Wednesday, 21 April 2010

Wider Significance?

This very good continuing account of Baha'i history might just have wider significance for Anglicans. If anyone wants to know why I have been opposed to a formal Covenant in Anglicanism from the off, this is reason number two, after reason number one, which is that I have always been a credal minimalist (by which means either zero creeds or made ineffective).

The basic concept that is at stake in the dispute between conservative/ fundamentalist and liberal/ reform-oriented Bahais is what the Haifan tradition calls "the Covenant" - the idea that Bahaullah supposedly intended to found a religion led by infallible successors and a religious "Administrative Order" claiming to be perfect, free from error, and forbidden to be challenged on any issue. Any Bahai who has ever argued that this was not the true intention of Bahaullah for the Bahai faith - that he really meant for his religion to evolve in a more free-spirited fashion and for its leaders to be more humble in their claims - has either intentionally or unintentionally been supporting the position first articulated by the man whom Haifan Bahais consider the "Arch-breaker of the Covenant": Mirza Muhammad Ali, Ghusn-i-Akbar. It may be useful for this reality to be openly discussed, so that everyone involved in Bahaism will know where they really stand and act accordingly with boldness and conviction.

Covenants work like this: they exclude. In effect, Anglicans supporting the Covenant are supporting the concept of Covenant Breakers.

Ghusn-i-Akbar's or Muhammad Ali's group were called 'The Unitarians' on the basis (I understand - this may be incomplete) that they were People of the Book. Isn't that interesting - that they achieved this title based on a scriptural principle (regarding Bahaullah's writings) rather than having absolute authority in the next leader, on a sort of Shia Islam/ papal principle. Early Unitarians were also people of the Bible, that they read it straight up and could not find the doctrine of the Trinity in the Bible, or indeed an expressly evangelical view of atonement as doctrine. Not that this bothers most Unitarians now, whose view of faith is more about difference together and acts as a gospel of getting on in the world.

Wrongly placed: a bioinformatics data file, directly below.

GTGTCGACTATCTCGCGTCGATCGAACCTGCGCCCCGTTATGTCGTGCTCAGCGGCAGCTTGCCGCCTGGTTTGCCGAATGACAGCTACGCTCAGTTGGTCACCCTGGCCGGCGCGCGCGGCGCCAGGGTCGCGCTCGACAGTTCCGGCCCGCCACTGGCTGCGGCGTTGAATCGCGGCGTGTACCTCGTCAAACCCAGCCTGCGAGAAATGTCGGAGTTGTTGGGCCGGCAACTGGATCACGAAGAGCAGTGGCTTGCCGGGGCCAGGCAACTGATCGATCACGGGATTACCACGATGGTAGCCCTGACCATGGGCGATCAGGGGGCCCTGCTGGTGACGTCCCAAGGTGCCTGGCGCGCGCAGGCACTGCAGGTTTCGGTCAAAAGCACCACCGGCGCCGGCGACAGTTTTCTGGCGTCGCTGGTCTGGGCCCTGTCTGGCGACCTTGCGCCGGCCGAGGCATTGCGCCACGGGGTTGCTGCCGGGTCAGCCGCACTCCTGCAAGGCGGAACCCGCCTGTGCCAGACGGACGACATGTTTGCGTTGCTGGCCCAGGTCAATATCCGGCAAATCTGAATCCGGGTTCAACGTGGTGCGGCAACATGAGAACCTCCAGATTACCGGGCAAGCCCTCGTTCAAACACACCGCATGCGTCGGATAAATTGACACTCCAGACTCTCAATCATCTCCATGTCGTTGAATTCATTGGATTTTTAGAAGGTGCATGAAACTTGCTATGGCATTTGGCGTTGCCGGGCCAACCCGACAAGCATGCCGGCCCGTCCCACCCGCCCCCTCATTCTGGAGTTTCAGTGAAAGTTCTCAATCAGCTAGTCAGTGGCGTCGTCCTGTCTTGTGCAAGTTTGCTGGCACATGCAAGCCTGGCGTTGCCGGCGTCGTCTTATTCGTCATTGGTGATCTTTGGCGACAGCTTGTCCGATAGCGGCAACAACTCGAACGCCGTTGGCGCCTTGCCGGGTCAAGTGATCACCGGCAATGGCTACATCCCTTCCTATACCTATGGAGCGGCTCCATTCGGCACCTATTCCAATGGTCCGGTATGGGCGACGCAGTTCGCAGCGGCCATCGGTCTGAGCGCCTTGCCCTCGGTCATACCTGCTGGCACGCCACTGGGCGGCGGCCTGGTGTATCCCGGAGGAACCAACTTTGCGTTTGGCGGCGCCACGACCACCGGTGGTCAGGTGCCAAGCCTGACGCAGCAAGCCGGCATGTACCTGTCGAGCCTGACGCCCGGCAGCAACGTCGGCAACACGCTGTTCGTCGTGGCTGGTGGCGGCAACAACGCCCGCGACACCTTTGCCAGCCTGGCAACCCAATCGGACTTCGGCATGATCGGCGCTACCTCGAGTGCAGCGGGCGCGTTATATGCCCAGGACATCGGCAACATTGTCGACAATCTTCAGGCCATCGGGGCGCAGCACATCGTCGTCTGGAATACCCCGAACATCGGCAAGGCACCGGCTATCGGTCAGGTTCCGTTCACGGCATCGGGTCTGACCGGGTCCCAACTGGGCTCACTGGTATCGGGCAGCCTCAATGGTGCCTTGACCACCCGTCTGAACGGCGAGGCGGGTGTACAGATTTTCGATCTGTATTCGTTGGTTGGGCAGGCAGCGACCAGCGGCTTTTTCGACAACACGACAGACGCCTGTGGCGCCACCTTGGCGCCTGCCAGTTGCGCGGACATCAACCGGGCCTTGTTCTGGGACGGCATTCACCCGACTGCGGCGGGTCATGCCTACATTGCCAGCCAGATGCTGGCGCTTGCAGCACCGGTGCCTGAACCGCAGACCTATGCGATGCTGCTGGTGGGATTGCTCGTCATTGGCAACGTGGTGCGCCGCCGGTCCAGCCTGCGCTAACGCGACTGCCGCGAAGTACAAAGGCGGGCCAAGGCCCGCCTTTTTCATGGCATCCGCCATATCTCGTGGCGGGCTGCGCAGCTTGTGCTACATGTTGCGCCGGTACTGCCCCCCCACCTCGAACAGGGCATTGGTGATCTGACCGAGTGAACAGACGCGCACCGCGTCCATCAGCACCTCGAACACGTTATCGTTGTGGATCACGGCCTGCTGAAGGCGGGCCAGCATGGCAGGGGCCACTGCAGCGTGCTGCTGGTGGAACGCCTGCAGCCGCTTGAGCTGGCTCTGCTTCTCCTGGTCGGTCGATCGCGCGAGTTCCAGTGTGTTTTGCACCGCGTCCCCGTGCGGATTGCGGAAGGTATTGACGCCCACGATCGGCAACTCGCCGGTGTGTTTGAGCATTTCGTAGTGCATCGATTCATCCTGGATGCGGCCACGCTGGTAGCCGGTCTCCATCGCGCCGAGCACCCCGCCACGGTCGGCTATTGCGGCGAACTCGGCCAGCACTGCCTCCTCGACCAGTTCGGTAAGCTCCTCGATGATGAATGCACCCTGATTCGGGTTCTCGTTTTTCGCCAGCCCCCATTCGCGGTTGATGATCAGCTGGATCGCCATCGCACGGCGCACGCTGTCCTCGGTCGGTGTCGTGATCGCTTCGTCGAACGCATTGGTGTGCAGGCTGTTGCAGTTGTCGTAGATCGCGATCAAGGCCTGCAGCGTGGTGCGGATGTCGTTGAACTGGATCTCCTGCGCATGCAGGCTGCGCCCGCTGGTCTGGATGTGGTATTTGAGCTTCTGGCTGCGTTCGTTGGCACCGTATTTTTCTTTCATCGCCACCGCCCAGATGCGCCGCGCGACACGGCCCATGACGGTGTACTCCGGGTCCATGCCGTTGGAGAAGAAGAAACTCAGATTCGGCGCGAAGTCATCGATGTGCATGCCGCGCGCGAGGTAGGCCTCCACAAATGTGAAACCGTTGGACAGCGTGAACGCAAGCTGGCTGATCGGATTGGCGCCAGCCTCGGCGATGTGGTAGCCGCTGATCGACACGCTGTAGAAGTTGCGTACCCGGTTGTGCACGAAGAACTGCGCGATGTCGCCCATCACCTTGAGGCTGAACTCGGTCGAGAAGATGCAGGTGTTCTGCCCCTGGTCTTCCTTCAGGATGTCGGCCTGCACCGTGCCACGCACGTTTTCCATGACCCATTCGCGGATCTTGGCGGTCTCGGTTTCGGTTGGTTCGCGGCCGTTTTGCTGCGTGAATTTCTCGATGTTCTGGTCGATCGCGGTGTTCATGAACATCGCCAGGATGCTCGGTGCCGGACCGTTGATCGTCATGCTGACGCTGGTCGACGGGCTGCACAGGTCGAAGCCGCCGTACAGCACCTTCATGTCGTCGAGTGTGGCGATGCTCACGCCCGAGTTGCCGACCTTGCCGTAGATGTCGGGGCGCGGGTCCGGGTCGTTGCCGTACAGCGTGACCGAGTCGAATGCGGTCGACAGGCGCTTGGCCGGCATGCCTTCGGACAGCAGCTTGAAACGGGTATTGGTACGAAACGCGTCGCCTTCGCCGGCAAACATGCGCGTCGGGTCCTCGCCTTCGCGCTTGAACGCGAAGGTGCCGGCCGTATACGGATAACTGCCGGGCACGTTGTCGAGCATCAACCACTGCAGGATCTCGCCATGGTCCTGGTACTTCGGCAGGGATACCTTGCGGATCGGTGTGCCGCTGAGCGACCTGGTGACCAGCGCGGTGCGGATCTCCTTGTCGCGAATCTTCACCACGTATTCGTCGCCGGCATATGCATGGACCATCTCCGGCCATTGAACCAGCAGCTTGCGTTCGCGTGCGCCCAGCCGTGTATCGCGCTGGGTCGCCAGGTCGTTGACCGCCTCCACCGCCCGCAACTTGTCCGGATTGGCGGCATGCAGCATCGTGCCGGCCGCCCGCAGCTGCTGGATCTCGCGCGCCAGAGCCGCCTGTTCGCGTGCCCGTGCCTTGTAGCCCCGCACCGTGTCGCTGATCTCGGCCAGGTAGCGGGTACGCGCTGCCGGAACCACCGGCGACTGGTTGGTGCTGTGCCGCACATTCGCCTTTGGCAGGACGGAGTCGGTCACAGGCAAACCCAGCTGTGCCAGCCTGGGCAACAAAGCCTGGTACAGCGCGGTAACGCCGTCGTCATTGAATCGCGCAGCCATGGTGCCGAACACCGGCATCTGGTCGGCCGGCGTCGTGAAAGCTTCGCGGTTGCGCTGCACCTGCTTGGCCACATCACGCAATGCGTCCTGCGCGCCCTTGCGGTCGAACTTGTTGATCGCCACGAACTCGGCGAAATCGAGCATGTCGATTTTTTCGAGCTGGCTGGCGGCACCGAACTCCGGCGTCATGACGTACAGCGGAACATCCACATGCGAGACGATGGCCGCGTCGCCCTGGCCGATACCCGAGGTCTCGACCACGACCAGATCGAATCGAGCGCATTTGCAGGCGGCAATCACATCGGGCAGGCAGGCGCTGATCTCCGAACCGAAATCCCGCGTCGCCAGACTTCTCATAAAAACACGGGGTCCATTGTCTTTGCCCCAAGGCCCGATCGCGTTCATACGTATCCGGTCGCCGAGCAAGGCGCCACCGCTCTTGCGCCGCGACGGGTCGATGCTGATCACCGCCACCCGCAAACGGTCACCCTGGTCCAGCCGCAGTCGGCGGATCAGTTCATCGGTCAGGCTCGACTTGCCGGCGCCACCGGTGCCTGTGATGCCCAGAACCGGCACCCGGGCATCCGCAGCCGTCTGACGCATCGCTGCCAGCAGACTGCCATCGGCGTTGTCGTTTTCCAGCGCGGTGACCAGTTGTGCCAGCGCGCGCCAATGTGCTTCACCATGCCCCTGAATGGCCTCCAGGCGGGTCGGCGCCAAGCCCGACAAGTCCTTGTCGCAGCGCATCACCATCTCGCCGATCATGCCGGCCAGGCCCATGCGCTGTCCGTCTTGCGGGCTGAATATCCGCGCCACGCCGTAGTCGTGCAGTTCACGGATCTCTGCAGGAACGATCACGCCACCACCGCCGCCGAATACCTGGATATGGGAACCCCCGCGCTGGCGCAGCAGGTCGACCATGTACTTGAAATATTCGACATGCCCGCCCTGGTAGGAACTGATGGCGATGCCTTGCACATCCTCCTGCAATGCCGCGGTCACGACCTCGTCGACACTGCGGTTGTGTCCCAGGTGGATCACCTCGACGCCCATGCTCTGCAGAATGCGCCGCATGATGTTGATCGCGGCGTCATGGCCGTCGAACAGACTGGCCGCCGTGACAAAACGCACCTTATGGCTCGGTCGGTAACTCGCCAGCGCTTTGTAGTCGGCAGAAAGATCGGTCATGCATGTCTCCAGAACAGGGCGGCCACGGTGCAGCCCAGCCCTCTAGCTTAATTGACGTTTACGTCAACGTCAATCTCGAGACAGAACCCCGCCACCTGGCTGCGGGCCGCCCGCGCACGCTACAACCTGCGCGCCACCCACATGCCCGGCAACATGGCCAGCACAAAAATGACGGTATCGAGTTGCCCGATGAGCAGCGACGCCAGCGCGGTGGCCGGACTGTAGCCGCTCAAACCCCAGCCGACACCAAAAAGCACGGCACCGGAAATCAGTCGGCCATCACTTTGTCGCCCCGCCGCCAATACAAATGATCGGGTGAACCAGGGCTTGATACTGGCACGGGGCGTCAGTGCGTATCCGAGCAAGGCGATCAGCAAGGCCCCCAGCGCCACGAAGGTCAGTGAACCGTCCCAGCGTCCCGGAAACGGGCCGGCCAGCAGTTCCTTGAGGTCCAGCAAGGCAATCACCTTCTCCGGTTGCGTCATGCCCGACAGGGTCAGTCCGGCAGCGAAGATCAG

Anonymous said...

We are of one mind. I admire the Unitarian Bahais a great deal. I hope their time has arrived. Please help to keep the world informed of their progressive nature and rational mindset. Keep up the good work.

California, USA

Eric Stetson said...

Thank you for this interesting article. I think the concept of "covenant" is highly significant to people of all religions, and the way that most Bahais interpret their own religious covenant with God is a classic example of how the concept can be misused and produce damaging results.

Most Bahais believe that their religion has a covenant with God in which God will always provide a source of infallible religious authority for Bahais to follow (i.e. the successors of the Bahai prophet and/or their supreme religious institution, the Universal House of Justice), and in return Bahais must always agree with and obey this source of authority. The problem with this model of the divine-human relationship is that it assumes that God wants human beings to be obedient automatons, rather than independent thinkers questioning, searching for truth, and advancing on our spiritual journey according to an organic process of making our own mistakes and discoveries.

As a result, the organization that the vast majority of Bahais belong to is beset by an obsession with authority and an unhealthy skepticism of individual initiative and experimentation. This is the direct result of the doctrine Bahais call "the Covenant." Indeed, any religion that believes it has a special covenant with God that is the source of its leaders' legitimacy is likely to suffer from the same problem.

What Unitarian Bahais are doing in questioning the conservative Bahai notion of the Covenant has the potential to move Bahaism forward in a way that the covenantally-bound Haifan Bahai tradition never could. Adherents of other religions could similarly benefit from movements that reject rigid notions of covenantal authority, as this rejection is the very thing that enables necessary change and progress in religion.